Positioning the baseball diamond at the top of the field isn't in either plan, but people seem to want it that way. The City give the architectural contract to the same Fanning & Shaw who'd recently designed both new high schools, and John Shaw trumps the firm's time-honored traditional style with a bold mix of cost-saving concrete-the next big thing in stadium-building-with broad, horizontally-oriented design.
The look is fast and forward, dominated by a long, smoothly-contoured perimiter wall, its off-white skin and low hip-roofed corner-towers edged in red terracotta. The effect is a mix of American Mission-style and the trendy new "art deco/ moderne." Bright, multi-colored tiles playfully accent the ticket-windows and sunlit pennant-flags ripple around the stadium periphery. Each flag-point in the long walls is dotted with a brilliant ceramic relief of a classical Olympic field sport.
Stadium construction moves swiftly, masking news of deep job losses and bitter strikes at the local mills. The Board of Ed takes over stadium management in June '32, virtually as soon as workers ready the newly greened oval. In July, Hinchliffe hosts a patriotic community event, a George Washington Bicentennial Birthday celebration. This is followed by a baseball barnstorming doubleheader that pits the legendary bearded Michigan team, House of David, against the Paterson Professionals in the stadium's first major moneymaker.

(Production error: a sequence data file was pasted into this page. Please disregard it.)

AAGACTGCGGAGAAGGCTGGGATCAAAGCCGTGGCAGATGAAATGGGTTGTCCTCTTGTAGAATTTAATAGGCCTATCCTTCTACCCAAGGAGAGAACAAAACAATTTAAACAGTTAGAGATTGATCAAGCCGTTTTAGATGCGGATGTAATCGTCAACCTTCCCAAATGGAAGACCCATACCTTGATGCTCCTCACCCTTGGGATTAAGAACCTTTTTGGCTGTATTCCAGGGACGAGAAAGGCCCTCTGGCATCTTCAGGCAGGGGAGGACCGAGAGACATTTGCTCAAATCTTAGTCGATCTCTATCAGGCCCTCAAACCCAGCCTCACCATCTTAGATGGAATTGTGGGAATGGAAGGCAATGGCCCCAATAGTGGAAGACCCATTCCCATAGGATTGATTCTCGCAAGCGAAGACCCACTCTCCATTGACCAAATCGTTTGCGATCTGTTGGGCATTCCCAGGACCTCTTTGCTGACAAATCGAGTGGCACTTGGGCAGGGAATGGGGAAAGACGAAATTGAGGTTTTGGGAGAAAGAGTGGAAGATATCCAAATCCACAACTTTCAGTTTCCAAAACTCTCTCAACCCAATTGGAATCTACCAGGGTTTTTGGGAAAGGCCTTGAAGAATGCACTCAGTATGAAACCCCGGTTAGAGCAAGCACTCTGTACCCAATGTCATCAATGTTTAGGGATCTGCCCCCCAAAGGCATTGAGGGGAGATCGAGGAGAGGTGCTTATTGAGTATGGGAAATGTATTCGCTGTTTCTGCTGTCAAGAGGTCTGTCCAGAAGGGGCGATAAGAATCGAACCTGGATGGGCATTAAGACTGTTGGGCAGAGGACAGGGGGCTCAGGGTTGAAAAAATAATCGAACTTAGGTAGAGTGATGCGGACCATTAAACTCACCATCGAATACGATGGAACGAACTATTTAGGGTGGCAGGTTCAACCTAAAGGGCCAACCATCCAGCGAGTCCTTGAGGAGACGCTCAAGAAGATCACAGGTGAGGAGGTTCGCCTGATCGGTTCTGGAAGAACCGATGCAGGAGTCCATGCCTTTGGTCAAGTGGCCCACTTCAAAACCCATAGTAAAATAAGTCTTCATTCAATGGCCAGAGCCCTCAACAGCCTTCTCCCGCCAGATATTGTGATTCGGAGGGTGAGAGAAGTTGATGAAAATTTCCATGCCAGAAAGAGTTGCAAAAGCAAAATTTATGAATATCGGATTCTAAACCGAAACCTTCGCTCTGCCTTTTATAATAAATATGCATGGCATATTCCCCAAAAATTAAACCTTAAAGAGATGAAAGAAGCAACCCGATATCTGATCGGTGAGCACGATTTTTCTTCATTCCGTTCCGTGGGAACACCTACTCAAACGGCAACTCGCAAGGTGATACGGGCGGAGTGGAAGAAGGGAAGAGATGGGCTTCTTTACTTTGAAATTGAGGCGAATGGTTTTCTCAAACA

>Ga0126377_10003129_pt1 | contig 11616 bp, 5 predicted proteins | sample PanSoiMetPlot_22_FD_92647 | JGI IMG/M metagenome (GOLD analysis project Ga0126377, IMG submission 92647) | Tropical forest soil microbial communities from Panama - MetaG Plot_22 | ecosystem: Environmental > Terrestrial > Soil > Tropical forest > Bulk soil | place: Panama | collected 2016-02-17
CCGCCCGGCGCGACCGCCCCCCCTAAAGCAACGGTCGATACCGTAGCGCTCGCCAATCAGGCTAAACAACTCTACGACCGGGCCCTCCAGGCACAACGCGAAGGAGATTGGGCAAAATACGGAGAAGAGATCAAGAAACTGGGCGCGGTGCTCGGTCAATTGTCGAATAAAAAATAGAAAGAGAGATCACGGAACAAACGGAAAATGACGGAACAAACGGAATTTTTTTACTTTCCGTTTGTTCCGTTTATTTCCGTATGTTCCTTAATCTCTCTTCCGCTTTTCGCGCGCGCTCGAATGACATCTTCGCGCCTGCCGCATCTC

In a tumultuous first summer, controversy mounts over such hard-on-the-field games. But just as the Mayor declares a "Paterson First" rule comes fresh panic: engineers say the field may be sinking-back into the filled reservoir it's built on, and officials declare the field temporarily off-limits before Labor Day, just as the money-strapped city is forced to padlock every one of its other playgrounds for the season. What a time to be kicking up a stadium! A few landmark events get through in August: Hall-of-Famer John Henry "Pop" Lloyd playing with the Bacharach Giants of the Negro League in the last season of his career, the Cuban All-Stars and the Paterson Truckers in the stadium's very first night game.
The city's spirit and the Mayor's seem unsinkable. Whatever the problems, repairs get made, the bills get paid, the games go on. When on the eve of the stadium's dedication in September, the Evening News lets out that the new oval will be called "Hinchliffe City Stadium," the Mayor can insist all he wants that it's really about his uncle, a former-mayor who'd taken the city through a crisis thirty years before. Nobody who knows what they've come through complains. And as the press highlights his leadership, the living Hinchliffe becomes a legend for his own time.